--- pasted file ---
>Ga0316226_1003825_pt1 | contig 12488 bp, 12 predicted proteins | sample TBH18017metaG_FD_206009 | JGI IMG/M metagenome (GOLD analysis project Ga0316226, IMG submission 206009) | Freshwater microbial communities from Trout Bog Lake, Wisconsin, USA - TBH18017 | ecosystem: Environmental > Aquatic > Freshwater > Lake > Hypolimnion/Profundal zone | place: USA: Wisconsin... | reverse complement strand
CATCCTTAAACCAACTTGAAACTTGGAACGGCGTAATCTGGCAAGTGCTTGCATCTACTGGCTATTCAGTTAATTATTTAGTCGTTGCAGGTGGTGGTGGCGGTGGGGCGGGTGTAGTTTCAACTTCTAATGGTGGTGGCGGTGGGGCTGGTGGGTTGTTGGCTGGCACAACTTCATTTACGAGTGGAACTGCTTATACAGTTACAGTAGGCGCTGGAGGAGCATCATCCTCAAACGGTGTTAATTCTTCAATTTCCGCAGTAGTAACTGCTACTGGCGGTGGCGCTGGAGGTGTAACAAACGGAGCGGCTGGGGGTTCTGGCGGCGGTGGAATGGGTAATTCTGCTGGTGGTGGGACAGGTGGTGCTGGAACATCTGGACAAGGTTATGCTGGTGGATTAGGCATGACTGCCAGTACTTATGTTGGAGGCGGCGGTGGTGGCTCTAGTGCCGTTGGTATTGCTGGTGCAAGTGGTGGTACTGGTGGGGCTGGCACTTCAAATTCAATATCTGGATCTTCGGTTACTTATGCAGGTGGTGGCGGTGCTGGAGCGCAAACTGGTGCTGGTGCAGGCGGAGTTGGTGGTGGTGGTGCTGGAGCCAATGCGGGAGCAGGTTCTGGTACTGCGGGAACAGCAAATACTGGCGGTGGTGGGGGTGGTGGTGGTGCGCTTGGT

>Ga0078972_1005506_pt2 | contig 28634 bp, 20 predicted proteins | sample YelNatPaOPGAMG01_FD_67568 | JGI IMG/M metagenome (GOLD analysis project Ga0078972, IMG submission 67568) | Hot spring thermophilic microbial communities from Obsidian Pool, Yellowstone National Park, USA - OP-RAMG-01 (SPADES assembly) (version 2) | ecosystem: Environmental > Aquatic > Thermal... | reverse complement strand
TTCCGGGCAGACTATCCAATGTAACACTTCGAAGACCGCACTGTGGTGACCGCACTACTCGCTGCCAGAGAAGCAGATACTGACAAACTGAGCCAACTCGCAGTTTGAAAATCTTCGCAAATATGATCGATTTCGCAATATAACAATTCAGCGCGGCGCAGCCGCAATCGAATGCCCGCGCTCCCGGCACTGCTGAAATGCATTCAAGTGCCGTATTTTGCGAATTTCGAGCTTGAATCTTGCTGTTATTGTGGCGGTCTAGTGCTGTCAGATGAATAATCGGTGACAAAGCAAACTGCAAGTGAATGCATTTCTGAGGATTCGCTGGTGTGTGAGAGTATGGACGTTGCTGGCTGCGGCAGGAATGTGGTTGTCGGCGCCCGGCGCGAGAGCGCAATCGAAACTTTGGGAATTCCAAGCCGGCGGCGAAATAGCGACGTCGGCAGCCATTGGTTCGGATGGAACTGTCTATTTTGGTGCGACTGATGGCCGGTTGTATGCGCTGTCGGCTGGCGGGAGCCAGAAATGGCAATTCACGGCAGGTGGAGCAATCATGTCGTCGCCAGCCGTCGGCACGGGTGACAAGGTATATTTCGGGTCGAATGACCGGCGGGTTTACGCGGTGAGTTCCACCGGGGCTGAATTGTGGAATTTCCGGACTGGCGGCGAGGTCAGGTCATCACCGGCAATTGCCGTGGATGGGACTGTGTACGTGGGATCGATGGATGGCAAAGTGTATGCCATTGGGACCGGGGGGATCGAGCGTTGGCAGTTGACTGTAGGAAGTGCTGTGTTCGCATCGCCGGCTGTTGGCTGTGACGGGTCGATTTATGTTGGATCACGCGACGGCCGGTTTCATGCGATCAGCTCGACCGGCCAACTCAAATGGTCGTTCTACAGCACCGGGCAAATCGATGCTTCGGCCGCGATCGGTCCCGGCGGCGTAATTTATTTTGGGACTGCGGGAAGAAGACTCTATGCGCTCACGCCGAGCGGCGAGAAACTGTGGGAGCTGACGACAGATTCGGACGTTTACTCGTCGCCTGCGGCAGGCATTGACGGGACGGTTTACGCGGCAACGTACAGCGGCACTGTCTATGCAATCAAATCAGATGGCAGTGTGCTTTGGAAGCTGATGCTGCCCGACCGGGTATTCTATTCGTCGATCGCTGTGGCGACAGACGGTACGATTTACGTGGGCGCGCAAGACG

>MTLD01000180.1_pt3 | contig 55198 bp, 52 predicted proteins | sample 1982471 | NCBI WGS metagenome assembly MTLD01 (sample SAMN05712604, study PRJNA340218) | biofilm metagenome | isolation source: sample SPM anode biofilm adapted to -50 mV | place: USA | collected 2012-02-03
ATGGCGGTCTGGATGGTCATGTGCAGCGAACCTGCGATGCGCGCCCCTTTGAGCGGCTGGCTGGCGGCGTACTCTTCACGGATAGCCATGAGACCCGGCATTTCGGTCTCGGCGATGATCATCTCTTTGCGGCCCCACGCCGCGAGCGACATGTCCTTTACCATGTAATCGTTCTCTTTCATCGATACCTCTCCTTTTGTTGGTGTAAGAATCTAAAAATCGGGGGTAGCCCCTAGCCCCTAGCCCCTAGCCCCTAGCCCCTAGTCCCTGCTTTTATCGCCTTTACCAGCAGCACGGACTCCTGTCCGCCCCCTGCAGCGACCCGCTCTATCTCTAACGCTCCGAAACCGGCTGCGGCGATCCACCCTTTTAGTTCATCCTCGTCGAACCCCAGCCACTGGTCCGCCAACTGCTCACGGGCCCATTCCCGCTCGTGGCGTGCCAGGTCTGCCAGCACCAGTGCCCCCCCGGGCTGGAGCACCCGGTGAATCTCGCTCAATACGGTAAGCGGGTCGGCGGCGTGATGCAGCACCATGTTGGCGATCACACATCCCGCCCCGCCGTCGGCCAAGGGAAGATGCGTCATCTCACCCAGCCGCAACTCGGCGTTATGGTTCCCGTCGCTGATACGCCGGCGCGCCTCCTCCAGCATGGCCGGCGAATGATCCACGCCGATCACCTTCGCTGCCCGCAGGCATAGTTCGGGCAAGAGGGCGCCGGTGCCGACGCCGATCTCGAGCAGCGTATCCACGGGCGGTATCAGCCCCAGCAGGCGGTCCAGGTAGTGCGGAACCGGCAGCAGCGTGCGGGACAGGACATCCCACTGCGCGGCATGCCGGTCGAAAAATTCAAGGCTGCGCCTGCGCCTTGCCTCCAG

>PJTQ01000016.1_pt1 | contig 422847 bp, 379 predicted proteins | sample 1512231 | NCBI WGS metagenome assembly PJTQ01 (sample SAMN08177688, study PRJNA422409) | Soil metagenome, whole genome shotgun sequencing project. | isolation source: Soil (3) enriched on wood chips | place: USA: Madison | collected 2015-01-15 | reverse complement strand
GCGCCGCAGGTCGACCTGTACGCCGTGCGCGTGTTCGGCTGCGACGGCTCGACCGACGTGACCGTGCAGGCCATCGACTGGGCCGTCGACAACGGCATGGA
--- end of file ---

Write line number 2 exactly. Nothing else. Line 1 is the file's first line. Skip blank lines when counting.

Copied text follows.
CATCCTTAAACCAACTTGAAACTTGGAACGGCGTAATCTGGCAAGTGCTTGCATCTACTGGCTATTCAGTTAATTATTTAGTCGTTGCAGGTGGTGGTGGCGGTGGGGCGGGTGTAGTTTCAACTTCTAATGGTGGTGGCGGTGGGGCTGGTGGGTTGTTGGCTGGCACAACTTCATTTACGAGTGGAACTGCTTATACAGTTACAGTAGGCGCTGGAGGAGCATCATCCTCAAACGGTGTTAATTCTTCAATTTCCGCAGTAGTAACTGCTACTGGCGGTGGCGCTGGAGGTGTAACAAACGGAGCGGCTGGGGGTTCTGGCGGCGGTGGAATGGGTAATTCTGCTGGTGGTGGGACAGGTGGTGCTGGAACATCTGGACAAGGTTATGCTGGTGGATTAGGCATGACTGCCAGTACTTATGTTGGAGGCGGCGGTGGTGGCTCTAGTGCCGTTGGTATTGCTGGTGCAAGTGGTGGTACTGGTGGGGCTGGCACTTCAAATTCAATATCTGGATCTTCGGTTACTTATGCAGGTGGTGGCGGTGCTGGAGCGCAAACTGGTGCTGGTGCAGGCGGAGTTGGTGGTGGTGGTGCTGGAGCCAATGCGGGAGCAGGTTCTGGTACTGCGGGAACAGCAAATACTGGCGGTGGTGGGGGTGGTGGTGGTGCGCTTGGT